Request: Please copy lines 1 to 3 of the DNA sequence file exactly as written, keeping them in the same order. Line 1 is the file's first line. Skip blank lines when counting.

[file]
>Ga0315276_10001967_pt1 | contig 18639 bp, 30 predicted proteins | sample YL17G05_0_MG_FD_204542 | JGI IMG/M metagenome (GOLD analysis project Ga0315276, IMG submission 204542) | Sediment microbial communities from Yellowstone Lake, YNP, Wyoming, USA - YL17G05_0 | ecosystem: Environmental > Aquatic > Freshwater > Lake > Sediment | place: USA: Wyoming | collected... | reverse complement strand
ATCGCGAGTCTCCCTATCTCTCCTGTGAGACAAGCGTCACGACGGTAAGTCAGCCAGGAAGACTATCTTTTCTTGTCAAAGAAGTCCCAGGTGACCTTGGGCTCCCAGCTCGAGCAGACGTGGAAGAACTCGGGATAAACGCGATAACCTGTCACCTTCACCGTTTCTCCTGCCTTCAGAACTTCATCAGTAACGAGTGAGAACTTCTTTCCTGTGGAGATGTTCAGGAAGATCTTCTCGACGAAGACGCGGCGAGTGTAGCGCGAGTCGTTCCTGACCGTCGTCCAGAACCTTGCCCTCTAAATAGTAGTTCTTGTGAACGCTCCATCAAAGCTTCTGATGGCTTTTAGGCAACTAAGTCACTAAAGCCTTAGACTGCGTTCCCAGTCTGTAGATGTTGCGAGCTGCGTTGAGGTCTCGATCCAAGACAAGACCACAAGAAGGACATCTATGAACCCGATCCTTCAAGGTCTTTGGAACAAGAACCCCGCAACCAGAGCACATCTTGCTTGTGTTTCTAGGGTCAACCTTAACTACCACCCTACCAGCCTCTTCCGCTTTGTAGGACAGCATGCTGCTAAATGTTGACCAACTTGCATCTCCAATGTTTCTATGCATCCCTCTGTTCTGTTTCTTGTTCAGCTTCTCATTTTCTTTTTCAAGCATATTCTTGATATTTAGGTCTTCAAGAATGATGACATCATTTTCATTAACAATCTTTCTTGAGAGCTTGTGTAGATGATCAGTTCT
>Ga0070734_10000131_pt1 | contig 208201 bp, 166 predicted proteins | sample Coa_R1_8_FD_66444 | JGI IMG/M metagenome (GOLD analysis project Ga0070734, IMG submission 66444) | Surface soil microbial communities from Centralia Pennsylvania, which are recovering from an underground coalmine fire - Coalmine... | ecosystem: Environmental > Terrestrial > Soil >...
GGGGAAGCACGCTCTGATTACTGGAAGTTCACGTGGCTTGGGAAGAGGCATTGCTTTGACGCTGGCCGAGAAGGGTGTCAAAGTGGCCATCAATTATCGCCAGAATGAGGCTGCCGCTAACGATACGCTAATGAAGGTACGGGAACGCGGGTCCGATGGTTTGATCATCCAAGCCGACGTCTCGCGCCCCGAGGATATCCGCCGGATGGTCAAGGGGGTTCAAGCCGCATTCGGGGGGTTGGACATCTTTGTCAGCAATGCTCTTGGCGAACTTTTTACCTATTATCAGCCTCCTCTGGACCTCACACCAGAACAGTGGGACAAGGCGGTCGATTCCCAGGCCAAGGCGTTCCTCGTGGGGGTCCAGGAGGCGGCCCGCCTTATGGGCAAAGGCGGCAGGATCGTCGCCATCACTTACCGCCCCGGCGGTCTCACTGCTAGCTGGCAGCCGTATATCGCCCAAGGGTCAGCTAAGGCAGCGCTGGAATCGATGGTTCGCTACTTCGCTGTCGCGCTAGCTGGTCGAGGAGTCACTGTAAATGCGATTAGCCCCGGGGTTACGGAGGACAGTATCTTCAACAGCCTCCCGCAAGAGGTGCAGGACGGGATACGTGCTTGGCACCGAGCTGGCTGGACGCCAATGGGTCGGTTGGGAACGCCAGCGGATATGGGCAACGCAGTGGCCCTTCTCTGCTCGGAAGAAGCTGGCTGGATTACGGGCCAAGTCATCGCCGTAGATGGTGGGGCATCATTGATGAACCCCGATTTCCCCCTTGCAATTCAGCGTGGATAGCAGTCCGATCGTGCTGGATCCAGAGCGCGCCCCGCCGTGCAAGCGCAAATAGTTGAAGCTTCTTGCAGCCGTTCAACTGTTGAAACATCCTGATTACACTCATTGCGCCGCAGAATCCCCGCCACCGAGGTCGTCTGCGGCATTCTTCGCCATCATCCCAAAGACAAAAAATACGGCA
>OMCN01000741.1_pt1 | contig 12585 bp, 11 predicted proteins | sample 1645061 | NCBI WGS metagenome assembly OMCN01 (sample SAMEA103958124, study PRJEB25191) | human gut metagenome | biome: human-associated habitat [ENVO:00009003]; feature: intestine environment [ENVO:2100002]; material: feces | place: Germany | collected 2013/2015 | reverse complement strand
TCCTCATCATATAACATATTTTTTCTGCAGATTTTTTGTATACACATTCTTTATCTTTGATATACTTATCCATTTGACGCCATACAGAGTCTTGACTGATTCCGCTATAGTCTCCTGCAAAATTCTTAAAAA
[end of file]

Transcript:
>Ga0315276_10001967_pt1 | contig 18639 bp, 30 predicted proteins | sample YL17G05_0_MG_FD_204542 | JGI IMG/M metagenome (GOLD analysis project Ga0315276, IMG submission 204542) | Sediment microbial communities from Yellowstone Lake, YNP, Wyoming, USA - YL17G05_0 | ecosystem: Environmental > Aquatic > Freshwater > Lake > Sediment | place: USA: Wyoming | collected... | reverse complement strand
ATCGCGAGTCTCCCTATCTCTCCTGTGAGACAAGCGTCACGACGGTAAGTCAGCCAGGAAGACTATCTTTTCTTGTCAAAGAAGTCCCAGGTGACCTTGGGCTCCCAGCTCGAGCAGACGTGGAAGAACTCGGGATAAACGCGATAACCTGTCACCTTCACCGTTTCTCCTGCCTTCAGAACTTCATCAGTAACGAGTGAGAACTTCTTTCCTGTGGAGATGTTCAGGAAGATCTTCTCGACGAAGACGCGGCGAGTGTAGCGCGAGTCGTTCCTGACCGTCGTCCAGAACCTTGCCCTCTAAATAGTAGTTCTTGTGAACGCTCCATCAAAGCTTCTGATGGCTTTTAGGCAACTAAGTCACTAAAGCCTTAGACTGCGTTCCCAGTCTGTAGATGTTGCGAGCTGCGTTGAGGTCTCGATCCAAGACAAGACCACAAGAAGGACATCTATGAACCCGATCCTTCAAGGTCTTTGGAACAAGAACCCCGCAACCAGAGCACATCTTGCTTGTGTTTCTAGGGTCAACCTTAACTACCACCCTACCAGCCTCTTCCGCTTTGTAGGACAGCATGCTGCTAAATGTTGACCAACTTGCATCTCCAATGTTTCTATGCATCCCTCTGTTCTGTTTCTTGTTCAGCTTCTCATTTTCTTTTTCAAGCATATTCTTGATATTTAGGTCTTCAAGAATGATGACATCATTTTCATTAACAATCTTTCTTGAGAGCTTGTGTAGATGATCAGTTCT
>Ga0070734_10000131_pt1 | contig 208201 bp, 166 predicted proteins | sample Coa_R1_8_FD_66444 | JGI IMG/M metagenome (GOLD analysis project Ga0070734, IMG submission 66444) | Surface soil microbial communities from Centralia Pennsylvania, which are recovering from an underground coalmine fire - Coalmine... | ecosystem: Environmental > Terrestrial > Soil >...